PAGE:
Power Electronic in pcb designer doubt
Didan , 05-01-2019, 11:13 AM
Dear forum, one friend send me a question and I dont have sure if there are other options, solutions for his problem. Well he sent me his layout, attached here and asked me: "The voltage is 12v and 900w power with a current of ~ 80A. Do you know if you can do everything on the same Board without needing a Track width of 224mm to 25mm in length? The current will be delivered to the Motor by PWM, and its operating time will be 5 sec. every 10min." So my answer was that if I wanna to deliver 80A for a motor I need to size the track for 80A, this way I can deliver full pwer for motor, but Im not expert in power electronics systems and I wanna to know from this forum, what others experience PCB Designers have to say, like use a specific electronic device or solution to avoid use very very wide track on his board. Thanks.
The following link is for the motor he wants to power:
Paul van Avesaath , 05-02-2019, 05:39 AM
use very wide tracks.. in anycase go as wide as you can.. or better yet add 2 internal plane and use that..
robertferanec , 05-03-2019, 07:09 AM
I am not expert for high current applications, but still maybe this will help:
1) First, be sure you filter this circuit properly - if not filtered properly, big currents can cause EMC/EMI problems
â€‹2) as @Paul van Avesaath mentioned, there are different techniques for high current delivery - one of them is to route same track on multiple layers in parallel. Also, be sure you use thick copper (when choosing PCB stackup, instead of using standard 1oz thick copper, you may want to go for something thicker e.g. 2oz). Possibly there are other techniques e.g. add solder / tin layer on the tracks, create aluminum PCB, etc. But 80A should be ok with tracks routed on multiple layers in parallel.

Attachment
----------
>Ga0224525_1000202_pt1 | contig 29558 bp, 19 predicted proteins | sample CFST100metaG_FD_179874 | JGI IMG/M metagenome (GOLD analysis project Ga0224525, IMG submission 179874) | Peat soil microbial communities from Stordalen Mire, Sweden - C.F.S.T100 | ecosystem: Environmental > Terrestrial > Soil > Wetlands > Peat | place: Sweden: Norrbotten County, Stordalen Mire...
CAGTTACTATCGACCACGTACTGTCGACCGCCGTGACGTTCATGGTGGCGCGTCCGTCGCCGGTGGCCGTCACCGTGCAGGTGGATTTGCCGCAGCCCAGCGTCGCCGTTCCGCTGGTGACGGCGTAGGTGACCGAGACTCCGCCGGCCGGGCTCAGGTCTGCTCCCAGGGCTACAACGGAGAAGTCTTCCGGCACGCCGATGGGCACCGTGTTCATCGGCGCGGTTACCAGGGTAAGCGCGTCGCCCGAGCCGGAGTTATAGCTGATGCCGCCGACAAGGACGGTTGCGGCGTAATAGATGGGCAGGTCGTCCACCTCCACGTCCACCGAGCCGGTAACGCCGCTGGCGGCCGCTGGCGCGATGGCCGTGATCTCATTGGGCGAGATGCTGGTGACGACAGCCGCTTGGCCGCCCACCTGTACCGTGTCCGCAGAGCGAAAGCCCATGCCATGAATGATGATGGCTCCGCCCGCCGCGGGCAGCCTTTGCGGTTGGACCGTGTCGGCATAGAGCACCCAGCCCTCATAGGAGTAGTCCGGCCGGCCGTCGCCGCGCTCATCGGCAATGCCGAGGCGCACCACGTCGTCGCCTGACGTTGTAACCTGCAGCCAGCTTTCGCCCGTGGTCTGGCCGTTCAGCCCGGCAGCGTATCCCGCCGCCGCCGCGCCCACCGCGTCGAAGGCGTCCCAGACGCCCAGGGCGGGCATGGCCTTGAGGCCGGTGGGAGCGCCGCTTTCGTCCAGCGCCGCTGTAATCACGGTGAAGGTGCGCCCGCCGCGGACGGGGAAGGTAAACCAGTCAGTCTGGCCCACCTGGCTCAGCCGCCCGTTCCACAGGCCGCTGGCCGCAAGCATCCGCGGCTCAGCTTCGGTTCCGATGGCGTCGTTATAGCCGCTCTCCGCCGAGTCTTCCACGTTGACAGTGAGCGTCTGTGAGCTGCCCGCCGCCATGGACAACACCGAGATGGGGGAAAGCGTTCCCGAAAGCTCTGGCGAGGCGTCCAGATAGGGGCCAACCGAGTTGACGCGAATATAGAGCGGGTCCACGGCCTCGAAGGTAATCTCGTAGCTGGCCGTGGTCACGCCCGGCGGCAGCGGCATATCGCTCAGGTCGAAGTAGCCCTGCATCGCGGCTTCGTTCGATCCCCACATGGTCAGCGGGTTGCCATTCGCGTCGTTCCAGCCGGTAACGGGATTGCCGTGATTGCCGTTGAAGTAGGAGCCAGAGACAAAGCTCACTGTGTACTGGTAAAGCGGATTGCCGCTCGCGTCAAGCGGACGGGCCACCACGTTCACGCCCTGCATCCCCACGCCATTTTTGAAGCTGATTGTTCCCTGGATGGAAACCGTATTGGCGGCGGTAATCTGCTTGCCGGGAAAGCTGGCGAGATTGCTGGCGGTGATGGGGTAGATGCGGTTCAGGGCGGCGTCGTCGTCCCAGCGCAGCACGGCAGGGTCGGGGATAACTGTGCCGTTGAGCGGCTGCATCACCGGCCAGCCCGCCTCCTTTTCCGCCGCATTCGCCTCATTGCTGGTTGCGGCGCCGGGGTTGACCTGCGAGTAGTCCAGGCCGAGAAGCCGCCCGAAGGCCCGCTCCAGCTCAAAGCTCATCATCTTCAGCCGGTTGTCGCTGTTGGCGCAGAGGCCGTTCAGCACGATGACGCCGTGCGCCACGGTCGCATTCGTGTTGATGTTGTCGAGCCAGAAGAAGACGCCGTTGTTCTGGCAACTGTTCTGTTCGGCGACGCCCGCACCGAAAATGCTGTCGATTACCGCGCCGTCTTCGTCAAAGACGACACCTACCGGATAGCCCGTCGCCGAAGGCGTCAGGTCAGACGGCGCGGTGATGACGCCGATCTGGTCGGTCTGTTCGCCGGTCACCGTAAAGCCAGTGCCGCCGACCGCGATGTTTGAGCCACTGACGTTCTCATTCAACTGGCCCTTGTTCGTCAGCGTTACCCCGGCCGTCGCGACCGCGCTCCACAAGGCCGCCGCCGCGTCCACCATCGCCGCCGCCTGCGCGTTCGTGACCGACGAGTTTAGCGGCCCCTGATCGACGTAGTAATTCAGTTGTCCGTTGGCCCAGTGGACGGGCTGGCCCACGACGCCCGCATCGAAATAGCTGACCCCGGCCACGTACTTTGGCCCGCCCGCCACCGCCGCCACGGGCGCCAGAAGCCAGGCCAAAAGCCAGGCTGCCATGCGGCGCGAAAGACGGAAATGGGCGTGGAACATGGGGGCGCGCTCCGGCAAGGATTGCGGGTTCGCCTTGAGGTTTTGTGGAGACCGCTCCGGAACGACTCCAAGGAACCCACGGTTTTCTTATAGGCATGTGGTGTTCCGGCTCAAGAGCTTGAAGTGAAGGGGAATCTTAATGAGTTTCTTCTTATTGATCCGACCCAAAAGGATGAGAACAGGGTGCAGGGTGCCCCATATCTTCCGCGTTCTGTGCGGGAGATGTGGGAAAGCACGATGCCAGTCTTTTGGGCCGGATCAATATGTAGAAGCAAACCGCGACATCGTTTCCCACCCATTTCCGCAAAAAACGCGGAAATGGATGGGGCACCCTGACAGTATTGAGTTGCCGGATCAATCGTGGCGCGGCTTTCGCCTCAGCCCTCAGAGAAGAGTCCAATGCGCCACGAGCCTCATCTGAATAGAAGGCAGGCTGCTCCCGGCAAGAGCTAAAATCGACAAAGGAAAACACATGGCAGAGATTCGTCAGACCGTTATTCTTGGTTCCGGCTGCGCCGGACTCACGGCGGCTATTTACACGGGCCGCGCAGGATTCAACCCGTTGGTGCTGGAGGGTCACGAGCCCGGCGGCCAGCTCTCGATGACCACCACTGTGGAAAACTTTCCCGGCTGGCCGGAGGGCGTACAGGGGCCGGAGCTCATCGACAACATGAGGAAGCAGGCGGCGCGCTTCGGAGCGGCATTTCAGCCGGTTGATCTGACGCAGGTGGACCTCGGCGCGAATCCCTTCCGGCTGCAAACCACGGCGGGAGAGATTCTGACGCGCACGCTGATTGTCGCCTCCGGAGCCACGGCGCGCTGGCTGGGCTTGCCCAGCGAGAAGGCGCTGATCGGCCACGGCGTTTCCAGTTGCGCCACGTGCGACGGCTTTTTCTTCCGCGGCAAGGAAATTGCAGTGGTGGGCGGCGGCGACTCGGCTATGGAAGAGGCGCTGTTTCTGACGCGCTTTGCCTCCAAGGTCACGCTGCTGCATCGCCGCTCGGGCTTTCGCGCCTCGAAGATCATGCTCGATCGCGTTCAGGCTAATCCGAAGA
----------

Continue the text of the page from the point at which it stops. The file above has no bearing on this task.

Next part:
Derek , 05-04-2019, 12:30 PM
What you are showing in the pic of your layout will not work. At least this is not high voltage!
Robert has made good recommendations to get you going.
I say "you" in my questions here because your friend wants your opinion.
Here are a few things to consider:
- Are you using a trace width calculator like the Saturn toolkit?
- What are the connector pins rated at?
- You are showing thermal relief spokes on the connector. Generally speaking this is what we want, but to determine how much current you can handle you have to get the total cumulative copper web and you may be surprised those spokes won't be able to handle that much current. IPC-2222 covers this well. There have been a few occasions where I flooded the pin with copper because not enough trace width on the spokes. I don't recommend this because it can be very difficult to ever rework if necessary. The manufacturing people may not like you very much for this. Plus it's going to take more heat to even get those pins soldered. But we did it and it worked! One board was 60 amp.
- Is this a commercial product? Just want to make sure it doesn't need to meet high reliability requirements which can make things more difficult for you in areas.
- Will this board need to have documentation to show what IPC classifications it needs to meet?
- What board material? FR4 is always thrown out there because of it's common use, but there are multiple FR4 materials with different ratings and some can handle higher temperatures etc.
I have used higher copper weights than 2 Oz but it will add cost etc. But plan on at least 2 Oz
I will be happy to help you with anything else on high power
Didan, 05-15-2019, 02:52 PM
Hi Derek, thanks to share your experience =D
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